Negative tests of xylose and ornithine decarboxylase indicated that the unknown bacterium belonged to the genus of Providencia. As the bacterium lacked ornithine decarboxylase, it did not breakdown ornithine. Citrate utilisation test, methyl red, and mannitol test confirmed that the bacterium carried out fermentation and generated acids. Citrate lyase and oxaloacetate decarboxylase are enzymes that degrade citrate and oxaloacetate to produce diethyl, ethanol, and acetic acids (Chen et al., 2017). However, a negative Voges Proskauer test implied that the bacterium was unable to convert diethyl into acetoin (Chen et al., 2017). Eventually, mannitol fermentation test indicated that the bacterium was P. rettgeri because it metabolised mannitol.

The analysis of the experiment shows that it attained its aims of isolating and identifying the unknown bacterium that made fruit flies die. Since bacteria are diverse and ubiquitous, successful isolation of the unknown bacteria formed the basis of its identification as a rod-shaped strain. Moreover, consecutive chemical tests successfully identified the unknown bacteria through the elimination method. Outcomes of diverse chemical tests corroborated each other, resulting in the accurate and valid identification of unknown bacteria (Monteiro et al., 2016). Therefore, the experiment achieved its main objectives for it managed to isolate and identify the unknown bacterium up to the species level as P. rettgeri.

The major problem encountered during the isolation and identification of the unknown bacterium was contamination of cultures by other microbes. Given that bacteria are ubiquitous, preparation of cultures was prone to contamination. Jain, Aravindaram, and Pal (2016) explain that contamination of cultures by other microbes impedes isolation and identification of bacteria in the laboratory. Another problem encountered was confusion in the performance of biochemical tests and interpretation to give accurate results. Preparation of broth, incubation of bacteria, and observation of different colours were prone to errors, which influence ultimate outcomes of biochemical tests. Since P. rettgeri does not decompose sulphur-containing amino acids, the use of hydrogen sulphide tests, such as Kligler iron agar, sulphite indole motility, and lead acetate paper tests, are useful in the identification of the unknown bacterium.

Appendix

Flow Chart

References

Becerra, S. C., Roy, D. C., Sanchez, C. J., Christy, R. J., & Burmeister, D. M. (2016). An optimised staining technique for the detection of Gram-positive and Gram-negative bacteria within tissue. BMC Research Notes, 9(1), 1-10. Web.

Chen, C., Zhao, S., Hao, G., Yu, G., Tian, H., & Zhao, G. (2017). Role of lactic acid bacteria on the yogurt flavor: A review. International Journal of Food Properties, 20(1), 316-330. Web.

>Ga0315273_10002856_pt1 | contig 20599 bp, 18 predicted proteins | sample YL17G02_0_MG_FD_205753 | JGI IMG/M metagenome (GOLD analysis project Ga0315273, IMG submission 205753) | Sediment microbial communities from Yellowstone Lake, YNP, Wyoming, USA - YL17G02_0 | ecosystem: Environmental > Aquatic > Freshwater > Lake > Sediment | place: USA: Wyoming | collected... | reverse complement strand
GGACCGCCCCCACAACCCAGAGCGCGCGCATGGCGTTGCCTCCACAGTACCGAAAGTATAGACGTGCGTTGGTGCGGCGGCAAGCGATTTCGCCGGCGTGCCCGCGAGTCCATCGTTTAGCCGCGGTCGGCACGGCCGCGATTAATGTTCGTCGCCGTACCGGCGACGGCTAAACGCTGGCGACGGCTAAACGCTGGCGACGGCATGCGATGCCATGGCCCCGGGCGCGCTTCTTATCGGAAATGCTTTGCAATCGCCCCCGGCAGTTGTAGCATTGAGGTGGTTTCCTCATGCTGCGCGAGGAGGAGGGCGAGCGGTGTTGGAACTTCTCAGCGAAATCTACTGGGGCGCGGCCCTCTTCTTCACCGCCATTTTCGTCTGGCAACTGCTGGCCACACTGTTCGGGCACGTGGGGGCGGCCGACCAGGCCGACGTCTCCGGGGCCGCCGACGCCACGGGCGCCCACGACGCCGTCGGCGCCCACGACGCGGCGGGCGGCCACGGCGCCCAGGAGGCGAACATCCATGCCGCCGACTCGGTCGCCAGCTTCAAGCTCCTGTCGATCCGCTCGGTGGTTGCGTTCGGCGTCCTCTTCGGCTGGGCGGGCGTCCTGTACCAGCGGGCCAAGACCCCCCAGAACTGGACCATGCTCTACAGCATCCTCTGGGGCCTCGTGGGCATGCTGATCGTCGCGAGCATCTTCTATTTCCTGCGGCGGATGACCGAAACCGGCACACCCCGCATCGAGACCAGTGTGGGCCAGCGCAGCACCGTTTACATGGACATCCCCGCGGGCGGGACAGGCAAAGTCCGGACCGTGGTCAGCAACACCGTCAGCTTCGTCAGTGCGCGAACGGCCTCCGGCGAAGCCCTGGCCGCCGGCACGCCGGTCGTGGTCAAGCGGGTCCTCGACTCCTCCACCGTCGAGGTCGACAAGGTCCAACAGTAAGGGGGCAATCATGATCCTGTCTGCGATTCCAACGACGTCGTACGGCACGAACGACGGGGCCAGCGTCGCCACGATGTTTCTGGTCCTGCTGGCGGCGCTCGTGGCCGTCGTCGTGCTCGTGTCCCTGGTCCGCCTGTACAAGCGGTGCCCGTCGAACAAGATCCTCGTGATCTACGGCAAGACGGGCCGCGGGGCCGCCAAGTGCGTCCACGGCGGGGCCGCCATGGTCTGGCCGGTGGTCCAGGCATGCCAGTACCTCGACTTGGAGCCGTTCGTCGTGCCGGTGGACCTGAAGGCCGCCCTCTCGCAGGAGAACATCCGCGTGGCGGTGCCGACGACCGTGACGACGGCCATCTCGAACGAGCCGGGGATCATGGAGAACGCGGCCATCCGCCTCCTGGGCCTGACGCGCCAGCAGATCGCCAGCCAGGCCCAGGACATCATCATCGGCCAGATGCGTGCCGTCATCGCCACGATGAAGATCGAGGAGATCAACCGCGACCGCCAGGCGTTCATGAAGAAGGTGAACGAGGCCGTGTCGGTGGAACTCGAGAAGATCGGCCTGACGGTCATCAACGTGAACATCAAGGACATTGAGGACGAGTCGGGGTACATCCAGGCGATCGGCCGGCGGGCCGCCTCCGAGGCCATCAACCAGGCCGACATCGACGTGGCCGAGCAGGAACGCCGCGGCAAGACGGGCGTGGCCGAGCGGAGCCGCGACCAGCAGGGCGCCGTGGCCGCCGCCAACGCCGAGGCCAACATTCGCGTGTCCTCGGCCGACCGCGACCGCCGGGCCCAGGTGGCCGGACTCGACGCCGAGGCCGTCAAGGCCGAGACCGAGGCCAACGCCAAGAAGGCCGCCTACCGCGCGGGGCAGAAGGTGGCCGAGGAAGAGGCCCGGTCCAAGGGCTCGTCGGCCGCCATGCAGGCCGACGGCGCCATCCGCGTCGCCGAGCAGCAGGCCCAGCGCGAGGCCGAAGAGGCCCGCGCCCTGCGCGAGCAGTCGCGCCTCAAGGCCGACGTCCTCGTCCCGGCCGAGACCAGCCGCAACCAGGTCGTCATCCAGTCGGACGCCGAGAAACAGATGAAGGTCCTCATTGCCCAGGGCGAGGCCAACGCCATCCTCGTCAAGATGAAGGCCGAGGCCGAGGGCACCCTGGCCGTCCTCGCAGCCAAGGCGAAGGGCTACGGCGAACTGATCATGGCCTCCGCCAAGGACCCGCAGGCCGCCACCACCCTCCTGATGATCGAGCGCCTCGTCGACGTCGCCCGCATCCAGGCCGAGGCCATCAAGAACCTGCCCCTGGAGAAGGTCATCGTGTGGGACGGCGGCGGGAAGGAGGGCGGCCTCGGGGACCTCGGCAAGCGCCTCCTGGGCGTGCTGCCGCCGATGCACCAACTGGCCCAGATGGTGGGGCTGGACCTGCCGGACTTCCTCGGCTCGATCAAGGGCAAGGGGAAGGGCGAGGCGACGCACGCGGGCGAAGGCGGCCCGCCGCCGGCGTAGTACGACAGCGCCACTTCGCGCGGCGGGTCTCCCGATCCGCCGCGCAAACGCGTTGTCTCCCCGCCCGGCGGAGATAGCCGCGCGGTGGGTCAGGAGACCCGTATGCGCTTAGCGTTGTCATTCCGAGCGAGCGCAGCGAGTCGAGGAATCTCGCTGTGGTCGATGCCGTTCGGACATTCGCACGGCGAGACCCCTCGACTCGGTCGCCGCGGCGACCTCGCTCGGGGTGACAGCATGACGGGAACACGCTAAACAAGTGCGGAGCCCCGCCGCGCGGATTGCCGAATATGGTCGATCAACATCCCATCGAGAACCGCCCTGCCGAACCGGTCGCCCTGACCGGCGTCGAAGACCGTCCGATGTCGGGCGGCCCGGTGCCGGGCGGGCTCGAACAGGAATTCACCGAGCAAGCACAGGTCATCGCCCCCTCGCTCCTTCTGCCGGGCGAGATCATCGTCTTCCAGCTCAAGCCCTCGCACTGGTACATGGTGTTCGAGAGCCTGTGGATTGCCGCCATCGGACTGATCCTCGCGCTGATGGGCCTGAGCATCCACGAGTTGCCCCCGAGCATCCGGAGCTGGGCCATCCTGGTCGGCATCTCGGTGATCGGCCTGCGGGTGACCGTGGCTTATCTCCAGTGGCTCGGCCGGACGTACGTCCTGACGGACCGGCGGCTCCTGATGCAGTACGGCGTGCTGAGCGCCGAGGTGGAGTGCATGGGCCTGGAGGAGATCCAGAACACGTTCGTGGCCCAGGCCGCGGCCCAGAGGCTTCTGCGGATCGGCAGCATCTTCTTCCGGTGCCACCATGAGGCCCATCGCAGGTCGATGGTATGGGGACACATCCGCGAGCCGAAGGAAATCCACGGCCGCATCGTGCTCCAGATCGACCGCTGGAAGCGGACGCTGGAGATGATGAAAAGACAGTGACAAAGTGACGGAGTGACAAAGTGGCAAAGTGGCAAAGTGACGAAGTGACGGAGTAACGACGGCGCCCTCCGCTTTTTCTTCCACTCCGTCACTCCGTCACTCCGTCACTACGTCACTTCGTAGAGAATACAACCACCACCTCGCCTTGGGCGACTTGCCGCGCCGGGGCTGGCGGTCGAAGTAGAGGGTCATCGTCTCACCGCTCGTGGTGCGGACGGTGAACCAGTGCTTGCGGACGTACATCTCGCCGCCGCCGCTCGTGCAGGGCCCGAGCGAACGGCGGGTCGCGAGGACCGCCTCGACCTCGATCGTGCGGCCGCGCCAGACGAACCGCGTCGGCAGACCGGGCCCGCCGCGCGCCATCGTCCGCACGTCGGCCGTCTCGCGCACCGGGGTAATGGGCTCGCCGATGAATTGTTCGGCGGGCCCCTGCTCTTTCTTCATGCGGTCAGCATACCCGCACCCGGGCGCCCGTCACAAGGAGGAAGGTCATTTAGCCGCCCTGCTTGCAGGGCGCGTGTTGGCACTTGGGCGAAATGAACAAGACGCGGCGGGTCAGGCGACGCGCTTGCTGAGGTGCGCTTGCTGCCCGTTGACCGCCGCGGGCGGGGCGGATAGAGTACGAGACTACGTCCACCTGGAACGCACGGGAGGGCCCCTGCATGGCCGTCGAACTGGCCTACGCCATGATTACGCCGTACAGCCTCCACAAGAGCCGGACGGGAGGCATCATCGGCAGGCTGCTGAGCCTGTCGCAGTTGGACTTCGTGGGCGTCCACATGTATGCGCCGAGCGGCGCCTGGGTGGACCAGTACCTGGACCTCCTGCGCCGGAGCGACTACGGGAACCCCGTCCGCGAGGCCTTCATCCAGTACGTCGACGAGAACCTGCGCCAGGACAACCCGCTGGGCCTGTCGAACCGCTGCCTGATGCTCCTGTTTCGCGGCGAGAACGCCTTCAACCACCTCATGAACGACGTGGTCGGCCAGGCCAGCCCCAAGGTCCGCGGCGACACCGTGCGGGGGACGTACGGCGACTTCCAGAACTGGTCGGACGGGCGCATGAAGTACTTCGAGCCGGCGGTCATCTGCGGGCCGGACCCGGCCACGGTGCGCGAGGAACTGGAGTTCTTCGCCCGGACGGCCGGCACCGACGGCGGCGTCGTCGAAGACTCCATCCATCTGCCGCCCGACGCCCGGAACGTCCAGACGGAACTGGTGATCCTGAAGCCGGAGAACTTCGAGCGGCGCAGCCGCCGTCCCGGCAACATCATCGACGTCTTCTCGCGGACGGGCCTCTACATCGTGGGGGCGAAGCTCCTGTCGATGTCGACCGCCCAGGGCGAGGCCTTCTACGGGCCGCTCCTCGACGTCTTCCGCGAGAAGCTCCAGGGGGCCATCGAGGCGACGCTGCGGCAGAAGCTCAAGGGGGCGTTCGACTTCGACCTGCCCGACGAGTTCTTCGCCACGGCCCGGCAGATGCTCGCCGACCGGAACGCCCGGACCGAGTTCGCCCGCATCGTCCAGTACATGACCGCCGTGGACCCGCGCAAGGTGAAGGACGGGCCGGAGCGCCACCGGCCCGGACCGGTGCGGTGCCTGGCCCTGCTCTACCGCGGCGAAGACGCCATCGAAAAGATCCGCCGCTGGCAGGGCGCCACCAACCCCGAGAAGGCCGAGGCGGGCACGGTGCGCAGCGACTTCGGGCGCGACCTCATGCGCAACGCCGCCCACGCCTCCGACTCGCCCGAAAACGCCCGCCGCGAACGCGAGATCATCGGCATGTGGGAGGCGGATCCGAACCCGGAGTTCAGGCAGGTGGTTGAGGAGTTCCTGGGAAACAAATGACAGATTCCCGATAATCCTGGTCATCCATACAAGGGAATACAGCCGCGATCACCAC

Constantino, M. A., Jabbarzadeh, M., Fu, H. C., & Bansil, R. (2016). Helical and rod-shaped bacteria swim in helical trajectories with little additional propulsion from helical shape. Science Advances, 2(11), 1-14. Web.

Islam, K. N., Akbar, T., Akther, F., & Islam, N. N. (2016). Characterisation and confirmation of Lactobacillus spp. from selective regional yoghurts for probiotic and interference with pathogenic bacterial growth. Asian Journal of Biological Sciences, 9(1), 1-9. Web.

Jain, A., Aravindaram, K., & Pal, D. (2016). Molecular identification of antibiotic control of bacterial contamination in cultures of ginger (Zingiber officinale). The Journal of Horticultural Science and Biotechnology, 19(2), 122-128. Web.

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Madigan, M., Martinko, J., Bender, K., Buckley, D., & Stahl, D. (2015). Brock biology of microorganisms (14th Ed.). New York, NY: Pearson Education.

Mardaneh, J., & Dallal, M. M. S. (2016). Isolation and identification of Enterobacter asburiae from consumed powdered infant formula milk (PIF) in the neonatal intensive care unit (NICU). Acta Medica Iranica, 54(1), 39-43.

Medina, D., Walke, J. B., Gajewski, Z., Becker, M. H., Swartwout, M. C., & Belden, L. K. (2017). Culture media and individual hosts affect the recovery of culturable bacterial diversity from Amphibian skin. Frontiers in Microbiology, 8(1574), 1-14. Web.

Monteiro, A. C. M., Fortaleza, C. M. C. B., Ferreira, A. M., Cavalcante, R. S., Mondelli, A. L., Bagagli, E., … Cunha, M. L. R. (2016). Comparison of methods for the identification of microorganisms isolated from blood cultures. Annals of Clinical Microbiology and Antimicrobials, 15(45), 1-11. Web.

Teeseling, M. C. F., Pedro, M. A., & Cava, F. (2017). Determinants of bacterial morphology: From fundamentals to possibilities for antimicrobial targeting. Frontiers in Microbiology, 8(1264), 1-17. Web.